It is no secret that the Erzgebirge (Ore Mountains) is renowned far and wide for its hiking trails. But did you know that your steps don’t have to go only to Klínovec, Boží Dar or Jáchymov? Everybody goes to the mountains, but only a few people go “under the mountains”. So put on your safety helmet and boots and “up” to the underground. The summer season has begun!


In the Karlovy Vary Region you can find several mining monuments where iron, tin or copper ores were mined. Some of them are even so important that they can be found on the UNESCO list. You may not have known that the Erzgebirge is interwoven with hundreds of kilometres of mine tunnels, which are sometimes more than 500 years old. These medieval mine workings traditionally serve as a wintering ground for bats during autumn and winter. But they’re gone now, so we invite you to explore the most interesting ones.

Johannes adit

You can start your tour of the underground gems of the Erzgebirge/Krušnohoří Mining Cultural Landscape, a UNESCO World Heritage Site, at Boží Dar. Here you will find the Zlatý Kopec skarn district and its largest mine, the Johannes Mine.

Even before the listing, the mine was a popular destination for geology enthusiasts and adrenaline junkies. Essential equipment for any visitor is a helmet, flashlight, boots, cloak, gloves and also courage. Don’t worry, everything will be loaned to you on site (except the courage). In fact, when you visit, you can climb a forty-meter ladder or crawl in a corridor only forty-five centimeters narrow. The reward for this effort will be a glimpse into five hundred years of mining history during the two and a half hour tour.

The uniqueness of this place is underlined by the way it is currently maintained. Everything is done as it was then – only wood is used to reinforce the corridors. You would look in vain for concrete and similar modern conveniences. You can explore the gallery in two tours. You can choose between the basic tour and the grand tour. Children under the age of 10 are not allowed in the tunnel.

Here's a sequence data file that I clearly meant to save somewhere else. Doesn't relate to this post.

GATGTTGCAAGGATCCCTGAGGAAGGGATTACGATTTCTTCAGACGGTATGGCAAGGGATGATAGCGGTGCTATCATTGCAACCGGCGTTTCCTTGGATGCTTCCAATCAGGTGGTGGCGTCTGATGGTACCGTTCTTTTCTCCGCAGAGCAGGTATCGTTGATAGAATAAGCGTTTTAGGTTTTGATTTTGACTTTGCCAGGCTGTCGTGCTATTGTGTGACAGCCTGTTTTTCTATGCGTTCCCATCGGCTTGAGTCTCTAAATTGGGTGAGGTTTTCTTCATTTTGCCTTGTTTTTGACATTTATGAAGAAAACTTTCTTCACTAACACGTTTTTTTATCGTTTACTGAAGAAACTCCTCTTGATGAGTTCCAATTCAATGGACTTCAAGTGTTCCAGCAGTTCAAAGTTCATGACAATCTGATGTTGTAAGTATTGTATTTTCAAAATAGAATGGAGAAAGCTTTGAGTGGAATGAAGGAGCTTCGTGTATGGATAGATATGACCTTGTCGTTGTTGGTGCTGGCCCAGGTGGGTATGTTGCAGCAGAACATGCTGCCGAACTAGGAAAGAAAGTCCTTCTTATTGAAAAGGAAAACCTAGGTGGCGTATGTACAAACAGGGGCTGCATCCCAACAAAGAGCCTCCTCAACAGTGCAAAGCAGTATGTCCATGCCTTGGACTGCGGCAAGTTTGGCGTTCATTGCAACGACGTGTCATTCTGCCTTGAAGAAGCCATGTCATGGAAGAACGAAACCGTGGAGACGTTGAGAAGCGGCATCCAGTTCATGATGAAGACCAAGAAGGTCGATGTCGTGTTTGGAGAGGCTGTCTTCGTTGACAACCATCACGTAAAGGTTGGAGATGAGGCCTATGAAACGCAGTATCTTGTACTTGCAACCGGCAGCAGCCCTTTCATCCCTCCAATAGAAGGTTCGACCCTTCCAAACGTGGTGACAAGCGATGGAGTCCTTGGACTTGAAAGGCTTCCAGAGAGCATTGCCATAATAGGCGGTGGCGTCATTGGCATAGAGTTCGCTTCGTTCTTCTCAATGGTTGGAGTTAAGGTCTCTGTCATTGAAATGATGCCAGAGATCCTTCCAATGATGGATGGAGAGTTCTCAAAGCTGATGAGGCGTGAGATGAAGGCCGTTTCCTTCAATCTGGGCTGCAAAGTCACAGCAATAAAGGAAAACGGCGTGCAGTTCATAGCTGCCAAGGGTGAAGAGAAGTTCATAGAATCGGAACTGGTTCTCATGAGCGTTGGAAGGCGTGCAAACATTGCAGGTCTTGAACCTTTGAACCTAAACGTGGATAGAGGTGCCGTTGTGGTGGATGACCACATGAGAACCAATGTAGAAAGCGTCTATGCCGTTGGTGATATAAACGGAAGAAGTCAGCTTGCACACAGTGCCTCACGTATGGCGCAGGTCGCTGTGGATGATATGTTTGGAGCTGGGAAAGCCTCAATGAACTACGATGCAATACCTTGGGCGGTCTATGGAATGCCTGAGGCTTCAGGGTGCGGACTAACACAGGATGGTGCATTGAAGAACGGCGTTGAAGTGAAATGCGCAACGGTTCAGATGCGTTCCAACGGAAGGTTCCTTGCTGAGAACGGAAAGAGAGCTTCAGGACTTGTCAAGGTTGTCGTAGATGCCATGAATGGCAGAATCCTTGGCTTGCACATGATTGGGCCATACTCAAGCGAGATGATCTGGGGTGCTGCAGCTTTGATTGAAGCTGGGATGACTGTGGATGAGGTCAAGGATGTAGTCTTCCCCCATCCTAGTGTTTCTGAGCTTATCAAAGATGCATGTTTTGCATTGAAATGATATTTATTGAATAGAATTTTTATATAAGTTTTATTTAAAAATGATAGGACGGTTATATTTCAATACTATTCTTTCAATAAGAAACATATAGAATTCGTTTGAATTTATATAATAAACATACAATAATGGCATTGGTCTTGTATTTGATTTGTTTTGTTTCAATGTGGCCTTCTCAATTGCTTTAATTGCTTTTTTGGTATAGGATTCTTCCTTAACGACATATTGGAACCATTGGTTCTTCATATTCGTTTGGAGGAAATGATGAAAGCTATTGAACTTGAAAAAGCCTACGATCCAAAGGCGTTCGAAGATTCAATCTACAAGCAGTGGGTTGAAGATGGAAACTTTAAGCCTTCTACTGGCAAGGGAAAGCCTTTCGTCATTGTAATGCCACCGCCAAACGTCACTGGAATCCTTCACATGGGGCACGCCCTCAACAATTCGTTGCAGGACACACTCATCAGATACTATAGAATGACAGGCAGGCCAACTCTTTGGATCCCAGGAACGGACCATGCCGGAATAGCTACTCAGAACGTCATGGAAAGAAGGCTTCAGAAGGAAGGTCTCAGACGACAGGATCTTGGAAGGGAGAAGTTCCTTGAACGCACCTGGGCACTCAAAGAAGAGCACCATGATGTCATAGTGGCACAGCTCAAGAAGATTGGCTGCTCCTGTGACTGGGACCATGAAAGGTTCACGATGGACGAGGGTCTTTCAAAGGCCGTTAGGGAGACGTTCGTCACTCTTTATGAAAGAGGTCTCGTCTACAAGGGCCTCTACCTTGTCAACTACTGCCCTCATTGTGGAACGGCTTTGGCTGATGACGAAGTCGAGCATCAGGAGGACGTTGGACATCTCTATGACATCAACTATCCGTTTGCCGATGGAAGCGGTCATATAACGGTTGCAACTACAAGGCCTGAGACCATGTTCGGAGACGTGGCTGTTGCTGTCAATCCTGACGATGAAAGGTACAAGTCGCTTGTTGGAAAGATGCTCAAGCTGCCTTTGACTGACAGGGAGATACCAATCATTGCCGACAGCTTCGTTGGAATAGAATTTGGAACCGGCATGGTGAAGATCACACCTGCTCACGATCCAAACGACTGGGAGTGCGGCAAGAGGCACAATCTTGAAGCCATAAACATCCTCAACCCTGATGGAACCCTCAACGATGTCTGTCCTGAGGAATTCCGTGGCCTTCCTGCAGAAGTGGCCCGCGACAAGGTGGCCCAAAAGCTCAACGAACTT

Before visiting the Johannes adit, it is necessary to make a reservation and purchase a ticket in cash at the Boží Dar information centre or by online payment in the booking system on the website.

Adit No. 1

Probably the most famous and historically darkest place in the region is Jáchymov. Already in the 16th century it was famous for silver mining and also for minting silver coins – thalers. In addition to silver, the local mines also produced lead, arsenic, tin and, last but not least, pitchblende, in which the Curies discovered polonium and radium. The second half of the 20th century is associated with uranium mining in Jáchymov. The mining of silver and uranium ores in the town is commemorated by the area of Adit No. 1 and the neighbouring Svornost mine. It is the oldest mine still in use in Europe. Today it serves as a source of therapeutic radon waters for the spa, which made Jáchymov famous all over the world.

In Adit No. 1 you will find the Jáchymov Mining Museum. The 260-metre-long adit reminds not only of the way minerals were extracted in the last century, but also of the suffering of political prisoners – tormentors (men destined for liquidation), who were forced to work and live here in completely unsatisfactory conditions (lack of food, poor equipment, no protection against radiation, no medical care, etc.). It is believed that by 1961 some 65 000 people had experienced the misery of life in the camps. In less than 15 years of mining, 7 940 tonnes of uranium were extracted and 1 102.9 km of tunnels were dug.

In 2008, Adit No. 1 was opened to the public. You can see examples of different types of reinforcement, mining carts and mining techniques. The exhibition is complemented by finds that were discovered in the area of the original silver and later uranium mine. In the adit, you will see, for example, two cages (bars) that were used to confine prisoners underground, or objects that were found in the premises of the Svornost camp (camp chimneys, lamp shades, etc.). The restored Mauthausen stairs, where the prisoners used to walk, the guard towers and the facilities of the complex, which are in a replica of the former camp house, also add to the atmosphere of the camp. The 8.5 km long Jáchymov Hell nature trail runs along the mining museum at Adit No. 1.